SaaS, also know as Software as a Service is a rapidly growing way for software solutions to be implemented into companies. However, though SaaS is the talk of tech town and a billion-dollar business, not all users know how to actually characterize it.
As the shift to “the cloud” continues, plenty of questions are left unasked and unanswered. In 2021, the global revenue from the SaaS industry was $272.49 billion according to a study. Yet, reports keep showing figures of how worried leaders and executives can be about their data getting lost in the cloud. So, in this billion-dollar business, there is probably a need for the people affected to know what having data stored on a cloud service actually entails.
What is SaaS?
Simply put, SaaS is a method of software delivery that allows data to be accessed from any device with an internet connection. For this type of software, vendors store and maintain servers, code, and databases. The meaning of everything is stored “on the cloud“, is that physical servers are located somewhere off-premise, but the documents, software, data, etc. can be reached from anywhere.
The opposite of SaaS is on-premise servers. This basically means that a company installs their own servers to store the software and data on, which also means being responsible for it all (maintaining, updating, keeping it safe, etc.) once the installation is done.
Is there a difference between Cloud services and SaaS?
Yes, there is, but it is not incredibly significant. SaaS is a cloud service, but while all cloud programs are run by underlying software, SaaS refers specifically to business software applications that are delivered via the cloud. However, mentioning cloud computing/cloud services when discussing SaaS is relevant and works as a better-understood term.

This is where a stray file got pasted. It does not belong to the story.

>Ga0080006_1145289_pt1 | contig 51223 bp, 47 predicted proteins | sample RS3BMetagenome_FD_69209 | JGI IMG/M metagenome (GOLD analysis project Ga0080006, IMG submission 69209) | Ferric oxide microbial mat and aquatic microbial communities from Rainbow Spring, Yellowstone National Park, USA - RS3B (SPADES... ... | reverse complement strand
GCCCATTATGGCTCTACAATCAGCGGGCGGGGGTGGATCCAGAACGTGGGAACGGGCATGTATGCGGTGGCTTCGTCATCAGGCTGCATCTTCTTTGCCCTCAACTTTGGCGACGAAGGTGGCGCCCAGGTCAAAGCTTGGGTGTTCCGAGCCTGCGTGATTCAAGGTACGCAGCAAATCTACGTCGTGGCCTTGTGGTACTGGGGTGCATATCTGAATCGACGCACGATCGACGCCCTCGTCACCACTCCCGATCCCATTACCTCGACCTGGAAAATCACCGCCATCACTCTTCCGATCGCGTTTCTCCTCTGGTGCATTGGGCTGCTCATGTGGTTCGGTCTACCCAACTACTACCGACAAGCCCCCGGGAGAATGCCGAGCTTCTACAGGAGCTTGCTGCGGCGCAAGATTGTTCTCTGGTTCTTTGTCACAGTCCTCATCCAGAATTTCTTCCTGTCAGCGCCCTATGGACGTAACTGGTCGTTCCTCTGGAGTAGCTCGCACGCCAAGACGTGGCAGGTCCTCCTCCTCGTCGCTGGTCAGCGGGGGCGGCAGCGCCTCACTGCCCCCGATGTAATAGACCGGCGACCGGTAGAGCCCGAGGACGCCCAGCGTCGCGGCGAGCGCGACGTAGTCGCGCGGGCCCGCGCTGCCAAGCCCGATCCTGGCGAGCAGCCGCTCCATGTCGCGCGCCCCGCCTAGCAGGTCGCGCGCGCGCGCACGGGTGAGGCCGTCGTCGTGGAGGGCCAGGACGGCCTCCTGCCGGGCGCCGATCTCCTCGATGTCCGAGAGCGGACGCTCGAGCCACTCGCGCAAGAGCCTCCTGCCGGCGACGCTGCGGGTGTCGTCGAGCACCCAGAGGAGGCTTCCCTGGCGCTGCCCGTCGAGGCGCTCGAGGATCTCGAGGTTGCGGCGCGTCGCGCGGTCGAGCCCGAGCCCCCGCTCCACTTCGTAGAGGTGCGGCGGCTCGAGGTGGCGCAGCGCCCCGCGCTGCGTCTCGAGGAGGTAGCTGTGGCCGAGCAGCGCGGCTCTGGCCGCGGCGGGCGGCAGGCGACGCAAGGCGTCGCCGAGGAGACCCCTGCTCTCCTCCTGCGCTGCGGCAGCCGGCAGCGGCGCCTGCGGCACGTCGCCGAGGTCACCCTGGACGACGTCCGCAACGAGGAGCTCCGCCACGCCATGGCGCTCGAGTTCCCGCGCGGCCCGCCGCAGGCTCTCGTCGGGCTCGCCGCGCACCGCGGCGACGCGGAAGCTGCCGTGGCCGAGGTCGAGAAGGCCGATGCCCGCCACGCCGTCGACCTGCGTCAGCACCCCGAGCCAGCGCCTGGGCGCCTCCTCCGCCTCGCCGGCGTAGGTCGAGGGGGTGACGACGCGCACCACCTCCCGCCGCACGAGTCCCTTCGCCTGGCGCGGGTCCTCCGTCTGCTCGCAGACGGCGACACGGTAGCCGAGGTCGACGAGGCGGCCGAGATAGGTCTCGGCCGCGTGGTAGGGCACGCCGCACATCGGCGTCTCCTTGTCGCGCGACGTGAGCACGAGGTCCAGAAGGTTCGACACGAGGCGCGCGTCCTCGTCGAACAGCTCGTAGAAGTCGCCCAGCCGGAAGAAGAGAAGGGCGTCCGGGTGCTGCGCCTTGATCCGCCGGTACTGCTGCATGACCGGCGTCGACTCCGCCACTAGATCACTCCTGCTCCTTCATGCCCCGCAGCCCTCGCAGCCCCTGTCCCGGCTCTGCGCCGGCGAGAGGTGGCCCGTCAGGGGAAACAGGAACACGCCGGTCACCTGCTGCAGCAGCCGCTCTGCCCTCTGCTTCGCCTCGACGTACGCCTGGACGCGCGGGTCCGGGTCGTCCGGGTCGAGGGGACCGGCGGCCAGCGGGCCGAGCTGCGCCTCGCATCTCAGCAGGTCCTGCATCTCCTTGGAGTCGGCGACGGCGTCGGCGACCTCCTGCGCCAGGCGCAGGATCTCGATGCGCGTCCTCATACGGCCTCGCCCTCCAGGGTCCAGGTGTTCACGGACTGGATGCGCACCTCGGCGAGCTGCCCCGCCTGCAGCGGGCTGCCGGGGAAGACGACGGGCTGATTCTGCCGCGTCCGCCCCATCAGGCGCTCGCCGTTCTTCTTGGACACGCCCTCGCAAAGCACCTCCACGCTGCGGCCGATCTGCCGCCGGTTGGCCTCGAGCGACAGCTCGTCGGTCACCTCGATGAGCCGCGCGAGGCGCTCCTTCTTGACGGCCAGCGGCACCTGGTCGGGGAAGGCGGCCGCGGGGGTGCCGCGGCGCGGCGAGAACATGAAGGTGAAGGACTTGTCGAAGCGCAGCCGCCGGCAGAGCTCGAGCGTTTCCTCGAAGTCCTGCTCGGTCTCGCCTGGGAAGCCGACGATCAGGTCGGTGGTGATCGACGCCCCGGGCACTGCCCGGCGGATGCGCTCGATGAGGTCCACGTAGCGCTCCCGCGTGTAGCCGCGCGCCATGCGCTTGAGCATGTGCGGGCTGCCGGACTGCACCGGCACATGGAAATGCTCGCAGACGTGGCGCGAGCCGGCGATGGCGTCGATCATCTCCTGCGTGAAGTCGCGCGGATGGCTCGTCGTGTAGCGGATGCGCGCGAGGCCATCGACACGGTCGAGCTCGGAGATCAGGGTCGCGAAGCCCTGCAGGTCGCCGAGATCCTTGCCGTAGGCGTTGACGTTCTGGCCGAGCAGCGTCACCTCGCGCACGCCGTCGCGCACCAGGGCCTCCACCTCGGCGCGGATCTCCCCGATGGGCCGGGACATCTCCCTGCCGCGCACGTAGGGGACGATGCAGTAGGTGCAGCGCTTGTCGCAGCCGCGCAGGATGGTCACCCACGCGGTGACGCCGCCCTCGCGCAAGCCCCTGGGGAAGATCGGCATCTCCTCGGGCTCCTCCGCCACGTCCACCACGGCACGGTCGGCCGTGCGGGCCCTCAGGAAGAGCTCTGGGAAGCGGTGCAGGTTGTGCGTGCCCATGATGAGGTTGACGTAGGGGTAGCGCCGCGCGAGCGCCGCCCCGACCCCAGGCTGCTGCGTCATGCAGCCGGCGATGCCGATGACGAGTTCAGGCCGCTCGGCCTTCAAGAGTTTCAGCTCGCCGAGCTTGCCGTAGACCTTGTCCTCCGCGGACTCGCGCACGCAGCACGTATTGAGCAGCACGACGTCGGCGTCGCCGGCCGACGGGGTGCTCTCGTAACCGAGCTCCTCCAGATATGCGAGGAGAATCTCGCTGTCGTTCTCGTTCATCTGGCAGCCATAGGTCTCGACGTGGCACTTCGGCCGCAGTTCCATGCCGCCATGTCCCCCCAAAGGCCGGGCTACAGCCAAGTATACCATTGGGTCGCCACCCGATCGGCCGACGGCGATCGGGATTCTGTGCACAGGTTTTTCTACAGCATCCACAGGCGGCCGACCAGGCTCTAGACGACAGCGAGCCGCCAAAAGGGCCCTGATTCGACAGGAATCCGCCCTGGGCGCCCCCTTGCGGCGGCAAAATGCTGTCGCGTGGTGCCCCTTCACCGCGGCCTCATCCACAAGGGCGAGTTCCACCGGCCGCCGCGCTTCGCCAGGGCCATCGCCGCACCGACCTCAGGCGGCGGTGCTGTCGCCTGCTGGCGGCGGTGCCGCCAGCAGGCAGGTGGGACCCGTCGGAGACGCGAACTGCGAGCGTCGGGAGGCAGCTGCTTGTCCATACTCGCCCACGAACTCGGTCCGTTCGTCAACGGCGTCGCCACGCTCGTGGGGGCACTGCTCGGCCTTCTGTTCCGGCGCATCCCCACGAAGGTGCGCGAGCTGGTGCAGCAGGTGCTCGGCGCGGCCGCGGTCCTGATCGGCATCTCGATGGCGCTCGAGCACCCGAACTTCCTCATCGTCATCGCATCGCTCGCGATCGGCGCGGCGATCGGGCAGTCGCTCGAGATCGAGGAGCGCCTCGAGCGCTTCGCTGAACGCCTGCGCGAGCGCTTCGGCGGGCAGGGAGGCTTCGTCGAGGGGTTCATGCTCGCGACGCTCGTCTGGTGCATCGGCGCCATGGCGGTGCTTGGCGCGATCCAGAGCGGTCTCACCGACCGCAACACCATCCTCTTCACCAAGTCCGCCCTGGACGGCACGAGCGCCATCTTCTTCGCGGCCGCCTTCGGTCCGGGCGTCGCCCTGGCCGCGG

Why do companies prefer SaaS?
Seeing how many businesses change their software access to SaaS, it is sure the advantages of using a software solution on the cloud are plenty. Not only do companies get rid of the investment put into extensive hardware that is needed to host the software at their own locations. It also allows corporations to outsource most of the IT responsibility, as SaaS vendors normally take care of everything related to the software.
There is also the ever so important question of cost. When using cloud computing services there is typically a great saving opportunity rather than when having on-premise solutions. Also, normally there is a “pay as you go”-practice when going with SaaS, offering monthly subscriptions for the software wanted. This leaves companies with the ability to try out an option for a limited time if there are any uncertainties.
The big question: who owns the SaaS data?
Just because a SaaS vendor often takes care of all the management and maintenance, it doesn’t mean that they are the owners of the data being stored. It is even quite unusual for a SaaS vendor to insist that they will have ownership of the data. Though all vendors are different, this will most often be negotiated when a service legal agreement (SLA) is drawn up.
Having the software on a cloud doesn’t mean the data isn’t accessible either. Most SaaS vendors are open to letting companies export data and back it up locally any time they need or want.